Save it to your desktop, read it on your tablet, or email to your colleagues Q1 hedge fund letters, conference, scoops etc Transcript As many of you know I hold the Ben Graham Chair in Value Investing. The chair I was endowed by Mr. Of course finals are here today an academic symposium that I ran over in May in Toronto and a value investing seminar geared to professionals that I ran every July. In other words you we brought value investing and stock back into academia.
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Save it to your desktop, read it on your tablet, or email to your colleagues Q1 hedge fund letters, conference, scoops etc Transcript As many of you know I hold the Ben Graham Chair in Value Investing. The chair I was endowed by Mr.
Of course finals are here today an academic symposium that I ran over in May in Toronto and a value investing seminar geared to professionals that I ran every July. In other words you we brought value investing and stock back into academia.
And this is big because academics have paid little attention to stock picking over the years. But I am a firm believer in stock picking. I think stock picking was the right process and the right temperament works. Now in the past in past conferences I spoke extensively about the technical and more quantitative aspect of the value investing process that is screening stocks to find possibly undervalued stocks.
Stocks with sloppy low price to book and then finding that intrinsic value. Value them to to find intrinsic value. Now these two steps of the process have been well documented in my speeches. Today I like discuss the softer more qualitative aspect of the value investing process. The part that has to do with temperament and value investor character because these are very important aspects of decision making. If when investing success that is somewhat anecdotal evidence of the importance of temperament investing for example GM Moss investing strategies.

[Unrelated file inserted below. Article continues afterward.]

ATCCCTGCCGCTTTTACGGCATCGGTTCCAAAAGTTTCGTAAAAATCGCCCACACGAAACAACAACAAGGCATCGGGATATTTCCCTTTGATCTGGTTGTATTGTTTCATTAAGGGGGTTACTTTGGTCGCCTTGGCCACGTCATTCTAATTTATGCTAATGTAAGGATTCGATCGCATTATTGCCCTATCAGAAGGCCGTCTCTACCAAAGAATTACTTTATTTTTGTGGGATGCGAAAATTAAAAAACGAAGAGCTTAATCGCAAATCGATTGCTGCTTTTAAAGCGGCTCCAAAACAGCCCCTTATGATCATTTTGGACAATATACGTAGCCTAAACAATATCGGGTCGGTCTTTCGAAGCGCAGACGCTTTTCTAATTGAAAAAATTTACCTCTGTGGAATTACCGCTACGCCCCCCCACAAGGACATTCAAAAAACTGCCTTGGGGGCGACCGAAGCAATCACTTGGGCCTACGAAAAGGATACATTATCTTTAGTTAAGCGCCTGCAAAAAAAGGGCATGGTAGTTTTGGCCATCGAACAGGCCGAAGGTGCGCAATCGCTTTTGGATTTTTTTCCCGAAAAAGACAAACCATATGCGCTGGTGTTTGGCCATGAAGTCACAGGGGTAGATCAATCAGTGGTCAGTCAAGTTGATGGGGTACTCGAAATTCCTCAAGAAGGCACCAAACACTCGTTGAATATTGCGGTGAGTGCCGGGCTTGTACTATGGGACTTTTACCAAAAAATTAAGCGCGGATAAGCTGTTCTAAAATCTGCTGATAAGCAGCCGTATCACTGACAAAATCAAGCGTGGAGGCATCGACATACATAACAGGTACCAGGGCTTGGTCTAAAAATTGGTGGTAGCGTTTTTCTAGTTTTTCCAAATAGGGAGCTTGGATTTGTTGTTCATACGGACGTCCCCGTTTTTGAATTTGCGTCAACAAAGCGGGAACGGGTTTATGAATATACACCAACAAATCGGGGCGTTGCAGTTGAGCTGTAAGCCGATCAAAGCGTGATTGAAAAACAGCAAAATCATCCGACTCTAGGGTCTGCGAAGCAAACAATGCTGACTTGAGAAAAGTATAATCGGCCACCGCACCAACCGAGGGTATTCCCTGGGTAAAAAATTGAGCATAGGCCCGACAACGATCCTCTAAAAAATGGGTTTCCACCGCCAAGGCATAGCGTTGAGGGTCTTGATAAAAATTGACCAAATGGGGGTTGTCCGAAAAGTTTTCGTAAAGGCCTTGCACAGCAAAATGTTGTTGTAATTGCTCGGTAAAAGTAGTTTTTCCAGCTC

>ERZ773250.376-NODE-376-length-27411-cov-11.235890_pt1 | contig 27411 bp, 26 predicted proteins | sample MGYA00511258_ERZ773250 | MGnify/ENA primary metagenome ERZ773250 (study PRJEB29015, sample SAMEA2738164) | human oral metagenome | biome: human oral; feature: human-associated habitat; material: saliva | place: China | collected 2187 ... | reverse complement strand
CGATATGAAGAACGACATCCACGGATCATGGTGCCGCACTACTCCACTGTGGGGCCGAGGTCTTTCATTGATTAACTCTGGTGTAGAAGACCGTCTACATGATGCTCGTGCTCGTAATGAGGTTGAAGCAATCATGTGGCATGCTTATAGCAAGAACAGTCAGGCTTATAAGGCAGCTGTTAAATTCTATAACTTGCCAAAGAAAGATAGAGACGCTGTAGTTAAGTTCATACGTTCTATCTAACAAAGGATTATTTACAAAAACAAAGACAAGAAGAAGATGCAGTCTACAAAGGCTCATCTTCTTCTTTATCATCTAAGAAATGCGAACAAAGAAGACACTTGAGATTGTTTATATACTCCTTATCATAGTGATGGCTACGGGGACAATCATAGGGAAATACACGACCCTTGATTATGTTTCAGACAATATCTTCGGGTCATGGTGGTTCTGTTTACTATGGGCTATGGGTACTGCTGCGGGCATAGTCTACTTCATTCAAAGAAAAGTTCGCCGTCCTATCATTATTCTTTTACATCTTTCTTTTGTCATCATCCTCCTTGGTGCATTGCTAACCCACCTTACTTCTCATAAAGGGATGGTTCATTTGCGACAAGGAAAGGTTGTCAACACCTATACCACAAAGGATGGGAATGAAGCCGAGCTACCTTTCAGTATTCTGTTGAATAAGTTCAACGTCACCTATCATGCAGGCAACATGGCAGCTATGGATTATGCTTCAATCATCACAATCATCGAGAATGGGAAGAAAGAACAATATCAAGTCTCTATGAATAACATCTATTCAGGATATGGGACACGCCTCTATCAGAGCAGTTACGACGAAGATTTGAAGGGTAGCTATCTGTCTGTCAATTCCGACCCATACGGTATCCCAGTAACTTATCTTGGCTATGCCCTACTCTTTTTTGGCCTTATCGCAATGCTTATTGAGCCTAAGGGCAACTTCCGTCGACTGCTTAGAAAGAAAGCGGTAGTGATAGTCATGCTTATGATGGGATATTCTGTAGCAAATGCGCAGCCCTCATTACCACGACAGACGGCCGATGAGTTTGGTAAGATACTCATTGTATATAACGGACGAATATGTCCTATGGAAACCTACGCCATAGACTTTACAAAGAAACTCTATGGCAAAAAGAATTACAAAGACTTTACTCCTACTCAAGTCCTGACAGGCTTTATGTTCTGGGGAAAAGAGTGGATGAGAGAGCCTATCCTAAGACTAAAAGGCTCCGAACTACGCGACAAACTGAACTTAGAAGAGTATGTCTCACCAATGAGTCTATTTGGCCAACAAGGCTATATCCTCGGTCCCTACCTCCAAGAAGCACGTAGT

James Montier says that value investors are contrarian, patient, discipline unconstrained constrained and skeptical. And famed value investor Warren Buffett says that his successor yes we have the right temperament and a keen understanding of both human and institutional biases. I want to develop a less anecdotal and more formal and systematic understanding of the threat of the current strengths and virtues that embody value investors.
A few years ago I interviewed 19 successful value investors here in Canada in the U. One of the questions I asked was how different are value investors on mothers. Not necessarily anti-social but a social they are contrarian. Share Tweet For exclusive info on hedge funds and the latest news from value investing world at only a few dollars a month check out ValueWalk Premium right here.
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Both companies are in the insurance industry, led by legendary value investors Prem Watsa and Warren Buffett, respectively. They are both capable insurance underwriters who have wisely invested their float that is, the difference between premiums collected and claims paid over the years of operation, thus profiting from both sides of their balance sheet and earning unparalleled returns for their shareholders. But this is the past; the question is, going forward, which one makes a better long-term investment? Both companies subscribe to the value-investing philosophy of making investment decisions following a three-step process. First, they search for stocks with desirable characteristics; second, they value such stocks to determine their intrinsic value; and third, they make an investment decision to buy only if a stock meets the desired margin-of-safety requirement. However, while both companies follow similar steps in stock selection, they differ in what they view as desirable stocks — the first step of the process — deserving to be considered for the second step.
George Athanassakos: The Character Of Value Investors